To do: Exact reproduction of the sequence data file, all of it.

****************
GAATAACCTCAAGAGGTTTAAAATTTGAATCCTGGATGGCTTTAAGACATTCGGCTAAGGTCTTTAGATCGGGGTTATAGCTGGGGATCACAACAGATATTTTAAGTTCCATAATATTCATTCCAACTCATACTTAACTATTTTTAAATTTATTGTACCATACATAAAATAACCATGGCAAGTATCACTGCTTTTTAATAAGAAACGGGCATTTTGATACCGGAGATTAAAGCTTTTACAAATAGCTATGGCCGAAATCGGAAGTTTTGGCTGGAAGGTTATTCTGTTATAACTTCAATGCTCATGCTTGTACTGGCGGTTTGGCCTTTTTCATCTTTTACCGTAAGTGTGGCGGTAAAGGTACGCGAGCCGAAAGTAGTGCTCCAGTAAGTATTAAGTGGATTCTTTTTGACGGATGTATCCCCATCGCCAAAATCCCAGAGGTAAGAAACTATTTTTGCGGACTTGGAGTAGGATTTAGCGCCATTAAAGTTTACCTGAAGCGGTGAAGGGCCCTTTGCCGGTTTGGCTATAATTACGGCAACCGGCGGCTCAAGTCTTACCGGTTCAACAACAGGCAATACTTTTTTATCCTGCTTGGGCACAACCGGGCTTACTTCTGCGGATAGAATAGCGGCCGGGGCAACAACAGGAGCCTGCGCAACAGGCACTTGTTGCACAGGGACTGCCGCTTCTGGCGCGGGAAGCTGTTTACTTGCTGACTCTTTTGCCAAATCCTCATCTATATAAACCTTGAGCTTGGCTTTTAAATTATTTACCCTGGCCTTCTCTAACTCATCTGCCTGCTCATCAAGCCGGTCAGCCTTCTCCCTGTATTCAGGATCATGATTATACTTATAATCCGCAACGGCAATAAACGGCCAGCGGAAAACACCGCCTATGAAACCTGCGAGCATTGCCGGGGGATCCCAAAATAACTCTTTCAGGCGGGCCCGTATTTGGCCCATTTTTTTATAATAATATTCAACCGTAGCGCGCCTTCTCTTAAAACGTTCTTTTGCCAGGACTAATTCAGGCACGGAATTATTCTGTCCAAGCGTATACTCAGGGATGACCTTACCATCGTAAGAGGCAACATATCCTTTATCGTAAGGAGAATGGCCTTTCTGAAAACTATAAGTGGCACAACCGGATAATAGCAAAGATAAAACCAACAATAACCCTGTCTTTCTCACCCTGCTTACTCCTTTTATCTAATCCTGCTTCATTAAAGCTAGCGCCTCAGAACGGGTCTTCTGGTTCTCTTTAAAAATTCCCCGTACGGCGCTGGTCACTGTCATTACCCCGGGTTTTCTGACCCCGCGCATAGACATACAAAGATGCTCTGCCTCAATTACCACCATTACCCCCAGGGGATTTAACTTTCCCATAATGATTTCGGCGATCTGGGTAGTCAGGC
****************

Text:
GAATAACCTCAAGAGGTTTAAAATTTGAATCCTGGATGGCTTTAAGACATTCGGCTAAGGTCTTTAGATCGGGGTTATAGCTGGGGATCACAACAGATATTTTAAGTTCCATAATATTCATTCCAACTCATACTTAACTATTTTTAAATTTATTGTACCATACATAAAATAACCATGGCAAGTATCACTGCTTTTTAATAAGAAACGGGCATTTTGATACCGGAGATTAAAGCTTTTACAAATAGCTATGGCCGAAATCGGAAGTTTTGGCTGGAAGGTTATTCTGTTATAACTTCAATGCTCATGCTTGTACTGGCGGTTTGGCCTTTTTCATCTTTTACCGTAAGTGTGGCGGTAAAGGTACGCGAGCCGAAAGTAGTGCTCCAGTAAGTATTAAGTGGATTCTTTTTGACGGATGTATCCCCATCGCCAAAATCCCAGAGGTAAGAAACTATTTTTGCGGACTTGGAGTAGGATTTAGCGCCATTAAAGTTTACCTGAAGCGGTGAAGGGCCCTTTGCCGGTTTGGCTATAATTACGGCAACCGGCGGCTCAAGTCTTACCGGTTCAACAACAGGCAATACTTTTTTATCCTGCTTGGGCACAACCGGGCTTACTTCTGCGGATAGAATAGCGGCCGGGGCAACAACAGGAGCCTGCGCAACAGGCACTTGTTGCACAGGGACTGCCGCTTCTGGCGCGGGAAGCTGTTTACTTGCTGACTCTTTTGCCAAATCCTCATCTATATAAACCTTGAGCTTGGCTTTTAAATTATTTACCCTGGCCTTCTCTAACTCATCTGCCTGCTCATCAAGCCGGTCAGCCTTCTCCCTGTATTCAGGATCATGATTATACTTATAATCCGCAACGGCAATAAACGGCCAGCGGAAAACACCGCCTATGAAACCTGCGAGCATTGCCGGGGGATCCCAAAATAACTCTTTCAGGCGGGCCCGTATTTGGCCCATTTTTTTATAATAATATTCAACCGTAGCGCGCCTTCTCTTAAAACGTTCTTTTGCCAGGACTAATTCAGGCACGGAATTATTCTGTCCAAGCGTATACTCAGGGATGACCTTACCATCGTAAGAGGCAACATATCCTTTATCGTAAGGAGAATGGCCTTTCTGAAAACTATAAGTGGCACAACCGGATAATAGCAAAGATAAAACCAACAATAACCCTGTCTTTCTCACCCTGCTTACTCCTTTTATCTAATCCTGCTTCATTAAAGCTAGCGCCTCAGAACGGGTCTTCTGGTTCTCTTTAAAAATTCCCCGTACGGCGCTGGTCACTGTCATTACCCCGGGTTTTCTGACCCCGCGCATAGACATACAAAGATGCTCTGCCTCAATTACCACCATTACCCCCAGGGGATTTAACTTTCCCATAATGATTTCGGCGATCTGGGTAGTCAGGC